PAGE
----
Analysts: Sprint's $60 plan could pressure T-Mobile, but not Verizon and AT&T

Sprint's (NYSE: S) new $60 unlimited plan for individual subscribers could put pressure on smaller rival T-Mobile US (NYSE:TMUS), according to financial and industry analysts, but it is unlikely to make a major dent in the armor of Verizon Wireless (NYSE: VZ) and AT&T Mobility (NYSE: T).

The new plan, which offers unlimited voice, texting and data and is $20 cheaper than T-Mobile's $80 unlimited plan, could help bring Sprint's prepaid customers into its postpaid business, analysts said. But in a research note, Jefferies analysts Mike McCormack, Scott Goldman and Tudor Mustata questioned the plan's effectiveness "given Sprint's network quality disadvantages."

"We see the new $60 unlimited plan as competitive to T-Mobile's $80 single line offer, but question the magnitude of competitive pressure it will create given network quality issues and the inability to be bundled within a family plan," the Jefferies analysts wrote on Sprint's $60 plan. "Absent a bundling discount within a family plan, Sprint's pricing advantage narrows with the number of unlimited plan subscribers: Sprint is cheaper for up to two lines, while T-Mobile is equivalent or cheaper for higher-end plans."

The analysts also noted that "a large number of industry eligible single-line subscribers have already migrated to T-Mobile recently and are on EIP contracts, limiting the pool to lower quality prepaid customers that could be incentivized to pay-up (most prepaid unlimited data offers cost $50-$60 and involve some sort of throttling)."

Sprint CMO Jeff Hallock told Bloomberg that the new pricing is designed to make the carrier more competitive than it had been with its discontinued Framily plans, which some analysts had criticized as too confusing. "This is a simple, straightforward, affordable plan," Hallock told Bloomberg. "There's no gimmicks to this, it's not a promotion, there are no hoops to jump through like T-Mobile's where you have to figure out how to refer others."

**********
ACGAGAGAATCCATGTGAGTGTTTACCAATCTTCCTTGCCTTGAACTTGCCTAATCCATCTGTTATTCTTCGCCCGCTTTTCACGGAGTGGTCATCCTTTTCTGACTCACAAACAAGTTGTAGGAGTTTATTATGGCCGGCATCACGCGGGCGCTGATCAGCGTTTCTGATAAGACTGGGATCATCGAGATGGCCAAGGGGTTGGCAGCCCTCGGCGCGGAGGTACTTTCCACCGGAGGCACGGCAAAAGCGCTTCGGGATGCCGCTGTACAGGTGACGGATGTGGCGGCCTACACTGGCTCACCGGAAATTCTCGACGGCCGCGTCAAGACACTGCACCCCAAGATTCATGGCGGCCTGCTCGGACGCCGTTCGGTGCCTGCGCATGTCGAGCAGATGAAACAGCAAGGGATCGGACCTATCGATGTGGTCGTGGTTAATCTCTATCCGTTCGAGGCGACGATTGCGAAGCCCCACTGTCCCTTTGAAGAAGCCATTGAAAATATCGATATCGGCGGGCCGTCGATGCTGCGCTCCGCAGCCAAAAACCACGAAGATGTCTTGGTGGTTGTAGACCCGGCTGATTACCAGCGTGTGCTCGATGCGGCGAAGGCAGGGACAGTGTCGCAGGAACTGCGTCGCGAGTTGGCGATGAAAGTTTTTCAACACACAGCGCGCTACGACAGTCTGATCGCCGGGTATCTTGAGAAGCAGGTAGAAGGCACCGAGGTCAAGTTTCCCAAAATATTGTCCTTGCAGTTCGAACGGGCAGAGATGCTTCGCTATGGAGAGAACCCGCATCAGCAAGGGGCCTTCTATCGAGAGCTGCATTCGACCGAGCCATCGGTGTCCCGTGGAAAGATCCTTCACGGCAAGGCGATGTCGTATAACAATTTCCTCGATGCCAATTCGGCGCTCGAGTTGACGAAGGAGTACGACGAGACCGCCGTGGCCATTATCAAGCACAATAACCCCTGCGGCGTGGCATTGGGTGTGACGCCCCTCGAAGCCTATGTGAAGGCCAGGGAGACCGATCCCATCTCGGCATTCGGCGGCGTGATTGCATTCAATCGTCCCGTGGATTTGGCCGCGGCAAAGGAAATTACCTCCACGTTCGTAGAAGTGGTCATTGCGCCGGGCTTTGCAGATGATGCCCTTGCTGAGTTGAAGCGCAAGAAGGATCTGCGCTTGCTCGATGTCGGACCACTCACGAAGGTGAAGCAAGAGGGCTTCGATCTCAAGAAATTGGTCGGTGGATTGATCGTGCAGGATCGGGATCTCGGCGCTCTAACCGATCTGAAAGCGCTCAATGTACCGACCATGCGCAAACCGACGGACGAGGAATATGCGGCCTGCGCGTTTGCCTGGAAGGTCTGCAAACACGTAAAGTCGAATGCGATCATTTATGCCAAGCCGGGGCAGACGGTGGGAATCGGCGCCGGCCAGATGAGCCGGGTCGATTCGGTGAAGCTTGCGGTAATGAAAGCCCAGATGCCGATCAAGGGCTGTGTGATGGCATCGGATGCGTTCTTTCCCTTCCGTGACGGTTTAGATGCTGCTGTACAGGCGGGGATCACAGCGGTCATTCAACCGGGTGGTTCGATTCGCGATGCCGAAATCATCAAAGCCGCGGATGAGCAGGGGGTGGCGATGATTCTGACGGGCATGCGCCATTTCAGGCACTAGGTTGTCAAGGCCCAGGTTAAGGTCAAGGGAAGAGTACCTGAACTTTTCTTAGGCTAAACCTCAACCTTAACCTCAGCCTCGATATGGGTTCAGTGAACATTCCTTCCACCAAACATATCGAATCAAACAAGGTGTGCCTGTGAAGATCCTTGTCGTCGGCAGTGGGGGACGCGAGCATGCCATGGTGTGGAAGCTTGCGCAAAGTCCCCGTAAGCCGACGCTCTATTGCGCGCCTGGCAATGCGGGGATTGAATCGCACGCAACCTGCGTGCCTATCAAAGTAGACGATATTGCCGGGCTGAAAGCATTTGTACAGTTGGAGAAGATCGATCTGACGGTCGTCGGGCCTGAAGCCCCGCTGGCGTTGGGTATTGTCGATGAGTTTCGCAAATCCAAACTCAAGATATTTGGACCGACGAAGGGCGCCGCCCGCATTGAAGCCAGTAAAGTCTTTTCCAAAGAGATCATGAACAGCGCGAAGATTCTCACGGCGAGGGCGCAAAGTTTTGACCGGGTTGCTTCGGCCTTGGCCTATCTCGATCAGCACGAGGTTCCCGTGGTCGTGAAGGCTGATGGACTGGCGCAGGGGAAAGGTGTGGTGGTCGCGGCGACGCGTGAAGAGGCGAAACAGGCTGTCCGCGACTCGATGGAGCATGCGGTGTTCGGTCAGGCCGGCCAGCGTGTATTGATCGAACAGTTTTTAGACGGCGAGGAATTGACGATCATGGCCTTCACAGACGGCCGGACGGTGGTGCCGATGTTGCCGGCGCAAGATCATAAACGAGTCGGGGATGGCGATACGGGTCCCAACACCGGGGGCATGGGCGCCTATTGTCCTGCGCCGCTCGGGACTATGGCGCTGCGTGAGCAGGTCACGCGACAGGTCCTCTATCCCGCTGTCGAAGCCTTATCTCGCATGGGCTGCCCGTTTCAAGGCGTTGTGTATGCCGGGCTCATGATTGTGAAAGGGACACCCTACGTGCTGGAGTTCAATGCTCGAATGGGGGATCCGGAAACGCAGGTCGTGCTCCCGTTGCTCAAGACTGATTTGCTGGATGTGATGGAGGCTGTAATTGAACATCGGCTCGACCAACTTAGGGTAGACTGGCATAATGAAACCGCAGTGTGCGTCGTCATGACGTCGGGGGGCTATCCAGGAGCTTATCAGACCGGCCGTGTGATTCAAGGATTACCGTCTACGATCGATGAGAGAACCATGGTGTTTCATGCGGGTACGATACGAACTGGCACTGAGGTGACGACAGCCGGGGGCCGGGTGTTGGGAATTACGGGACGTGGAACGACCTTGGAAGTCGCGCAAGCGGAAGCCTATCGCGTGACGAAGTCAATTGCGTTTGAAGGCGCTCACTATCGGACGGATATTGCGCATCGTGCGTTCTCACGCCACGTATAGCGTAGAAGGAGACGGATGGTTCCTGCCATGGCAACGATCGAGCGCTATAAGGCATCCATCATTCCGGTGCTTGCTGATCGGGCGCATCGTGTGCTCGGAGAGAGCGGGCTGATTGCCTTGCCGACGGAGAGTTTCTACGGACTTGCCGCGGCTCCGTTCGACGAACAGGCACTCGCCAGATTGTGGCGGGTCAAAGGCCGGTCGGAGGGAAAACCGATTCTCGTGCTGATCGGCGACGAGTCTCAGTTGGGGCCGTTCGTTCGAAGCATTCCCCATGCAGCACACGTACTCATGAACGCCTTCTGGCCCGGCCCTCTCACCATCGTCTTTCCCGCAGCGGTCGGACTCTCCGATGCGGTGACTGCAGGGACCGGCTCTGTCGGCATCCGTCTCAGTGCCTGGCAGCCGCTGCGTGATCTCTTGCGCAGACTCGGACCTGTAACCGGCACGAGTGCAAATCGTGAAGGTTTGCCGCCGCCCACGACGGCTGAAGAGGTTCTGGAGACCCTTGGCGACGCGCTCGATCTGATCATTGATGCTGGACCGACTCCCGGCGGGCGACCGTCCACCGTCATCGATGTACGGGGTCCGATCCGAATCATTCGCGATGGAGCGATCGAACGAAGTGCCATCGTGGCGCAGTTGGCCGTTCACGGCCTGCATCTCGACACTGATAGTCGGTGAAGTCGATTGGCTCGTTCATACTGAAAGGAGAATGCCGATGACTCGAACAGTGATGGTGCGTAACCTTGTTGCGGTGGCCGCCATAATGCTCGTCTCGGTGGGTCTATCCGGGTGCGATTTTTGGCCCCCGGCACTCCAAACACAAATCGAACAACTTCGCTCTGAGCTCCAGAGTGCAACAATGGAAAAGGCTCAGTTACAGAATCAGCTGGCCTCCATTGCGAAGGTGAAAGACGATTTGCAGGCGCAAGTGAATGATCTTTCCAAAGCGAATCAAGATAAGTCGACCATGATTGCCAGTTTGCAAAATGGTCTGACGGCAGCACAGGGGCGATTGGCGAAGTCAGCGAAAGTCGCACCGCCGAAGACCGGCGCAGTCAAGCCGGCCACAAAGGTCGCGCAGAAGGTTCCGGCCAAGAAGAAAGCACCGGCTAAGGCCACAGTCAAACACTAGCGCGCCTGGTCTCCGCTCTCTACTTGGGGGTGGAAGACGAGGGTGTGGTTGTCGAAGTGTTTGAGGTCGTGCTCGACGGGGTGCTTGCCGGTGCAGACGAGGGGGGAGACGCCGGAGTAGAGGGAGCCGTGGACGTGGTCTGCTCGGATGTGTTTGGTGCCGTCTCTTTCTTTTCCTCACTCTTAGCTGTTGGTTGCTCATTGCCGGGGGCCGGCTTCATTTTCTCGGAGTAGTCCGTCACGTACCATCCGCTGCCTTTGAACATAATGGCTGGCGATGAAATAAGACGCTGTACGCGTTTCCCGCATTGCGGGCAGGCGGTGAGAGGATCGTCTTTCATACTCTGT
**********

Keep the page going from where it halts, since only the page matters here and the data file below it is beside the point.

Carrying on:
Sprint's $60 price does not include the cost of a phone; customers can either purchase a new phone through Sprint's Easy Pay handset upgrade program and pay for it in monthly installments, or they can bring their own phone, or they can purchase their phone at full price.

The Jefferies analysts noted that Sprint's $60 plan sits between Verizon's offer of unlimited voice, texting and 2 GB of data for $50 when customers finance their phone through its Edge handset upgrade program and AT&T's similar $65 offer. "Neither AT&T nor Verizon offer unlimited data plans, either on a single line or shared data basis," they wrote. "However, this has been the case for some time, so customers truly valuing unfettered access are likely already on Sprint or T-Mobile. Where we see modest risk is the potential to attract prepaid customers at the two largest carriers. Nevertheless, we believe AT&T and Verizon are likely to stay the course with current pricing, allowing less economical, high usage customers to seek comfort with the smaller carriers."

Jackdaw Research analyst Jan Dawson said Sprint's new pricing could help it hold onto customers for now, but he said it is not a long-term strategy. "It's something of a band-aid to help Sprint get through the next few months while they complete their network upgrade," he told the New York Times. "I don't think it's sustainable for any of the major U.S. carriers to compete on price alone."

The pricing changes come as Sprint and T-Mobile are trying to one-up each other. Sprint this week announced a limited-time promotion for its new family shared data plans that offers a family with up to 10 lines 20 GB of shared data for only $100 per month through the end of 2105, plus an extra 2 GB per line for up to 10 lines.

Meanwhile, T-Mobile this week said it will give any customer on its Simple Choice plans unlimited LTE data for a year if they bring a new customer to T-Mobile. For those Simple Choice customers who already have unlimited data, T-Mobile said it will give them a $10-per-month credit for a year.

Now that it has fired its bullets on pricing for families and individuals, Sprint's biggest challenge is improving the quality of its network, which was recently dinged for having the weakest data performance and speeds among the Tier 1 carriers by network testing firm RootMetrics. Sprint expects that its Spark service, including its 2.5 GHz TD-LTE service, will cover 100 million POPs by year-end. The service now delivers peak data speeds of 50-60 Mbps, but Sprint expects to deploy carrier aggregation on its 2.5 GHz spectrum by year-end to increase peak speeds to 100 Mbps.

For more:
- see this NYT article
- see this Bloomberg article

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